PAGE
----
With the cooperation of Elvis’ estate, respectful of his legacy, and designed as an amazing pop-culture artifact itself, this is the ultimate Elvis collectible.
This book is made by one (graphic) artist about one (musical and movie) artist. Is one plus one three?
The book is a real glossy book on real glossy items (Elvis' belongings). A hardcover book with a well designed modern look showing “old stuff” (pre-1977). The foreword is written by renowned art historian, E.A. Carmean, Jr. It is a big book , dimensions: 12.3 x 8.9 x 0.7 inches.
Jeff Scott is known for his dramatic imagery of America’s historic and cultural landscape and his work is in the permanent collections of the Dallas Museum of Art, the Smithsonian, Disneyland, Ralph Lauren, and the National Trust for Historic Preservation.
Over the past years EPE cooperated with a number of writers and artists on book publications. Most of these publications have a few things in common. Usually the books are big coffee table books (with Joe Piazza’s “The King” almost being a coffee table on its own) with very little text and a lot of pictures of personal belongings of Elvis.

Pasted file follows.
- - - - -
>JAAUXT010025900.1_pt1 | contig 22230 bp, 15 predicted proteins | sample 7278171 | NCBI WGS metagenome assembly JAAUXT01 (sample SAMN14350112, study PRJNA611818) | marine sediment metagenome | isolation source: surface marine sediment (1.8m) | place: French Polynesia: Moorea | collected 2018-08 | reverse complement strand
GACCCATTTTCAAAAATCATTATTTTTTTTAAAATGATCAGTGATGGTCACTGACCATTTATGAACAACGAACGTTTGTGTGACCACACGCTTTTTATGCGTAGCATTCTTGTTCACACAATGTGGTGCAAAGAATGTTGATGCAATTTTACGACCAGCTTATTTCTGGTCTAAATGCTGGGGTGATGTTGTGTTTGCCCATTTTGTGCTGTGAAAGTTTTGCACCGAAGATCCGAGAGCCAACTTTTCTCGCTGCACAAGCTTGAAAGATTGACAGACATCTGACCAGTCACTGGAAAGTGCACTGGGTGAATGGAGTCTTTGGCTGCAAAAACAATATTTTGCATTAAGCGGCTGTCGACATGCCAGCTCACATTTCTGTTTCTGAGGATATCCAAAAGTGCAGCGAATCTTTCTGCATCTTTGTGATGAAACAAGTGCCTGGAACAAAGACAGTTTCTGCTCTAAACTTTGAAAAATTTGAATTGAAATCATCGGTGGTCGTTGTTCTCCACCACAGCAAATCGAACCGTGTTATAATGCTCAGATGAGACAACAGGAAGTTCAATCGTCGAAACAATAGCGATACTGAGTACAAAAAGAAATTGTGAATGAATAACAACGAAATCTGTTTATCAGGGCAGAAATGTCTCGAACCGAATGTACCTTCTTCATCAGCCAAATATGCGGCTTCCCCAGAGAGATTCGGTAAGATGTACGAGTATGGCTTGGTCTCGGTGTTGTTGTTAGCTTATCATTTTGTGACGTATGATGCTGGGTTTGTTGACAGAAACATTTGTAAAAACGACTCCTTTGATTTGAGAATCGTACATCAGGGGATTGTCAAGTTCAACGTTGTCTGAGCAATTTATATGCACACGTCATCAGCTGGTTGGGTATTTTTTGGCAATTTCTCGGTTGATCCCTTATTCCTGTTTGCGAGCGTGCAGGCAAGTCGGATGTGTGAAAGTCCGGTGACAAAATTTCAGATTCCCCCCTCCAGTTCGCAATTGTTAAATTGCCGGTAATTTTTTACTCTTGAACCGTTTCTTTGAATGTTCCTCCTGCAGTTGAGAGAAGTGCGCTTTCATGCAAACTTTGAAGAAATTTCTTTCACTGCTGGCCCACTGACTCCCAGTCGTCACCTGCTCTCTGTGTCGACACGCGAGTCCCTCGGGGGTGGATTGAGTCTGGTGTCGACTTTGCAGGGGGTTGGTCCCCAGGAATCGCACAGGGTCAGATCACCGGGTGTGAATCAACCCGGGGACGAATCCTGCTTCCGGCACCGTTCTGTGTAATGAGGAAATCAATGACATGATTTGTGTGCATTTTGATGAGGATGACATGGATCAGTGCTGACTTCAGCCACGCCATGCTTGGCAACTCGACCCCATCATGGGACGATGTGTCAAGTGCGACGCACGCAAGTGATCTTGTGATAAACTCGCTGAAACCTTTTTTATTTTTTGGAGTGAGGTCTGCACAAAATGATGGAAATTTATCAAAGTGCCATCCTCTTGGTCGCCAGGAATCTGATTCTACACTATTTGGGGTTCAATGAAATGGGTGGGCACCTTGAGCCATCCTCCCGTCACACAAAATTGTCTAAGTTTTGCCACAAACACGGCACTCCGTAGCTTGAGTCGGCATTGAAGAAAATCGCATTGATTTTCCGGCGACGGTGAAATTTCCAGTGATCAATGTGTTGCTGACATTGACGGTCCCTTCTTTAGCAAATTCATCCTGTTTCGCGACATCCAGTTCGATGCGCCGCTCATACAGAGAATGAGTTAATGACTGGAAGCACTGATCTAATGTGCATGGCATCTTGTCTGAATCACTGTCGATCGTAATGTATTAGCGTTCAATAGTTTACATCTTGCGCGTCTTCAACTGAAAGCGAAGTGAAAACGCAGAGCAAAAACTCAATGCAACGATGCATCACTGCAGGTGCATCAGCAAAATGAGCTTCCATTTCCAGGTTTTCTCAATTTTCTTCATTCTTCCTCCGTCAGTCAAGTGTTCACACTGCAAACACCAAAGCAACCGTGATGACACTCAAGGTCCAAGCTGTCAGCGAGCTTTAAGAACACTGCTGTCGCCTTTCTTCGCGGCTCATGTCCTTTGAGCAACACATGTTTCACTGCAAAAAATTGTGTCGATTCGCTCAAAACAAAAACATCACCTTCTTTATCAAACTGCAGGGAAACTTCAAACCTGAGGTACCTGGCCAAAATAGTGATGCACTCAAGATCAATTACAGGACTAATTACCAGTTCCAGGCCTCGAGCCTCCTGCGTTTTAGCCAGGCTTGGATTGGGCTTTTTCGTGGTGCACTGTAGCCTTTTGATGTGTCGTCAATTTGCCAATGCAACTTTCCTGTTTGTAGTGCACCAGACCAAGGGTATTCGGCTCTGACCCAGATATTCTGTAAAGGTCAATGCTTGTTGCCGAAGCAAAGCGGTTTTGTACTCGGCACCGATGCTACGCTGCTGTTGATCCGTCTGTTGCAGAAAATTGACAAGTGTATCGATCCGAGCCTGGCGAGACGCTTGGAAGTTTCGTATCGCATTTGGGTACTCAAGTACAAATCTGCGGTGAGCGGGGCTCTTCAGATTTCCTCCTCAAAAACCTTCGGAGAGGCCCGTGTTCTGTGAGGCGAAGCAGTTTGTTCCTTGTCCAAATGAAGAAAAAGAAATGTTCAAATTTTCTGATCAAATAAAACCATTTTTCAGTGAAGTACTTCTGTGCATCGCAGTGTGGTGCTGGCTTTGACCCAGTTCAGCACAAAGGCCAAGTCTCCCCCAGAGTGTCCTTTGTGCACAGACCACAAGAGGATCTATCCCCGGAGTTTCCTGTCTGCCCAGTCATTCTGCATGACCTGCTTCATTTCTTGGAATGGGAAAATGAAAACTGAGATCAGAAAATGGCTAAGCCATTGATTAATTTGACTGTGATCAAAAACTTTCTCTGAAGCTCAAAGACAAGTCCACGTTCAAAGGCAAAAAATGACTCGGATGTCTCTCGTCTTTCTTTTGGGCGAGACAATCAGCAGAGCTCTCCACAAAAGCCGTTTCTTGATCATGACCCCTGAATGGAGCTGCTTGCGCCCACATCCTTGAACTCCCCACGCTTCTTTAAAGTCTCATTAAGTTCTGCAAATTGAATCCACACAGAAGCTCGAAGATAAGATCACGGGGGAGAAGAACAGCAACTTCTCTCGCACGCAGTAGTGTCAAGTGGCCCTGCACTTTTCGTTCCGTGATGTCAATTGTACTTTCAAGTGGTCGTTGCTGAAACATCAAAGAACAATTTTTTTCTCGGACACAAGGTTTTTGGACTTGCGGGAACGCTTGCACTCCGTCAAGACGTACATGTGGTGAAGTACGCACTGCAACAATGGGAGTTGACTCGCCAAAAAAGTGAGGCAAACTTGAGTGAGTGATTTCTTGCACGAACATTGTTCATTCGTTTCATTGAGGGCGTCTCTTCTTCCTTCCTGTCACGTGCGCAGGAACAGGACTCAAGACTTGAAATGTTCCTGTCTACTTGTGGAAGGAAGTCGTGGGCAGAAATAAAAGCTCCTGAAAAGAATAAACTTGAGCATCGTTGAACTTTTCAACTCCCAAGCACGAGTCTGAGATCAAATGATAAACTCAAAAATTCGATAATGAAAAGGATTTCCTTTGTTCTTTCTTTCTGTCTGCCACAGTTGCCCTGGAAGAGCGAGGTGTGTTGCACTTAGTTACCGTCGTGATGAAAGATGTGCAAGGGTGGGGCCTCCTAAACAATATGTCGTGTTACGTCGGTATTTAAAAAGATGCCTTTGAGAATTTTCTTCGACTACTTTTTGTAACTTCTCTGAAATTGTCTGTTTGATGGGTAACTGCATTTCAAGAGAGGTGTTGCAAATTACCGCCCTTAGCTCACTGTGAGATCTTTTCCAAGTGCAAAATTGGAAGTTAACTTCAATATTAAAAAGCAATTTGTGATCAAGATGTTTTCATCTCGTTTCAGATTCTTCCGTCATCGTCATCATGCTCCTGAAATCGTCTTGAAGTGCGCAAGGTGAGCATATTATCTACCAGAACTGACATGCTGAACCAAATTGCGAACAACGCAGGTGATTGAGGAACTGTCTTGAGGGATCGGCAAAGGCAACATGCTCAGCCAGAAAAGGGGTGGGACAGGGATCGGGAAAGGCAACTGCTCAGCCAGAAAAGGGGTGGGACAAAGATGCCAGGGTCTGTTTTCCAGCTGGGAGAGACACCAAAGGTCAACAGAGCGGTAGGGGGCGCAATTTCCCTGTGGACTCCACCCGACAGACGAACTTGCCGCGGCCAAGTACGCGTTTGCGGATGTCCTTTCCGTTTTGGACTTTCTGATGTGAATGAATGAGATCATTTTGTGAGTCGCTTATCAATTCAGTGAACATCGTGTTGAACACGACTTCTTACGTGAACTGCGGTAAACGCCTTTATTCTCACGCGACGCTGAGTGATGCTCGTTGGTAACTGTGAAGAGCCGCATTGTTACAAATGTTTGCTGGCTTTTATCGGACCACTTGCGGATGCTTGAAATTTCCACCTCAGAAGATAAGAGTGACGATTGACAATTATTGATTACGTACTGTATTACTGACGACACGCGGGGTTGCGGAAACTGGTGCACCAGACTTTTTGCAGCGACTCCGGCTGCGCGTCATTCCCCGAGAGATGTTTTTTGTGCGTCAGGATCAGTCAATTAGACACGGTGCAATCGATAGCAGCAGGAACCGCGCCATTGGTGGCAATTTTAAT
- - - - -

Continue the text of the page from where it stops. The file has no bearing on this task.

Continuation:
Presenting numerous personal belongings the artist gives us a view in a more personal side of Elvis. What did he buy, what was his taste? Most items fit the taste of the King (of “Bling”) and all items may have a story of their own, partly because they once belonged to Elvis.
This book partly takes a different direction due to the crafmanship of Jeff Scott. Being a graphic artist he created visual artworks of Elvis’ belongings. Some of those featured in the book were already published before by Jeff Scott, but in this book you find them all and new ones.
Jeff summarizes it perfectly in the introduction:” my goal was to use the tactile connection of Elvis’ personal artifacts and relate them to our own sense of identity – a subtle way to strip down the image of celebrity and to humanize Elvis”
In his work “Object of Authority” the pairing of the narcotics badge Elvis received from President Nixon with one of Elvis guns shows the paradox of Elvis’ rebellion and his obsession with authoritative symbols. This shows who and what Elvis was behind closed doors. The result: an interesting view on the entertainer who became larger than life with a gold bedside telephone to show it.
This book contains many personal items and items with a “touch of Jeff Scott” making it more interesting than the other books which mainly show “plain” Elvis artifacts.
A very nice “art” book on the person Elvis Presley.